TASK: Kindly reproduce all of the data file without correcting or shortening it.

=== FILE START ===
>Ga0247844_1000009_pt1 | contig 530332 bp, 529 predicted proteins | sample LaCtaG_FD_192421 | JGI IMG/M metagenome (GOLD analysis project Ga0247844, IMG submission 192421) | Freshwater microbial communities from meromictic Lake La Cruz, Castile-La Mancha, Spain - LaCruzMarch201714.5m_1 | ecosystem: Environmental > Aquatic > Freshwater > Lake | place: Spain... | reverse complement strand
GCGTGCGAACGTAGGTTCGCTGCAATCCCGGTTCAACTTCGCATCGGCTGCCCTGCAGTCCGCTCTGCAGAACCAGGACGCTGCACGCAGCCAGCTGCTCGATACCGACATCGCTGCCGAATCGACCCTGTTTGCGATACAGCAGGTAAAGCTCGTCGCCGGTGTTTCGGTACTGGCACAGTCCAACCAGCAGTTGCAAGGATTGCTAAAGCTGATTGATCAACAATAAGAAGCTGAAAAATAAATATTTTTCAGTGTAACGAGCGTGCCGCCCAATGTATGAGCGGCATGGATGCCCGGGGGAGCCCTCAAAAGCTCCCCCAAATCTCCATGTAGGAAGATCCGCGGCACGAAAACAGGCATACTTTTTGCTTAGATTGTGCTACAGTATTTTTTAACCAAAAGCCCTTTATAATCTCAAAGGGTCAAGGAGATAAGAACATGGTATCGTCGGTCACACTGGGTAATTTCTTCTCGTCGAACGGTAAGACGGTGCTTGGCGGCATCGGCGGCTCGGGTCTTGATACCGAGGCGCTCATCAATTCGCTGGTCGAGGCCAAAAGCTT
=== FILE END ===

>Ga0247844_1000009_pt1 | contig 530332 bp, 529 predicted proteins | sample LaCtaG_FD_192421 | JGI IMG/M metagenome (GOLD analysis project Ga0247844, IMG submission 192421) | Freshwater microbial communities from meromictic Lake La Cruz, Castile-La Mancha, Spain - LaCruzMarch201714.5m_1 | ecosystem: Environmental > Aquatic > Freshwater > Lake | place: Spain... | reverse complement strand
GCGTGCGAACGTAGGTTCGCTGCAATCCCGGTTCAACTTCGCATCGGCTGCCCTGCAGTCCGCTCTGCAGAACCAGGACGCTGCACGCAGCCAGCTGCTCGATACCGACATCGCTGCCGAATCGACCCTGTTTGCGATACAGCAGGTAAAGCTCGTCGCCGGTGTTTCGGTACTGGCACAGTCCAACCAGCAGTTGCAAGGATTGCTAAAGCTGATTGATCAACAATAAGAAGCTGAAAAATAAATATTTTTCAGTGTAACGAGCGTGCCGCCCAATGTATGAGCGGCATGGATGCCCGGGGGAGCCCTCAAAAGCTCCCCCAAATCTCCATGTAGGAAGATCCGCGGCACGAAAACAGGCATACTTTTTGCTTAGATTGTGCTACAGTATTTTTTAACCAAAAGCCCTTTATAATCTCAAAGGGTCAAGGAGATAAGAACATGGTATCGTCGGTCACACTGGGTAATTTCTTCTCGTCGAACGGTAAGACGGTGCTTGGCGGCATCGGCGGCTCGGGTCTTGATACCGAGGCGCTCATCAATTCGCTGGTCGAGGCCAAAAGCTT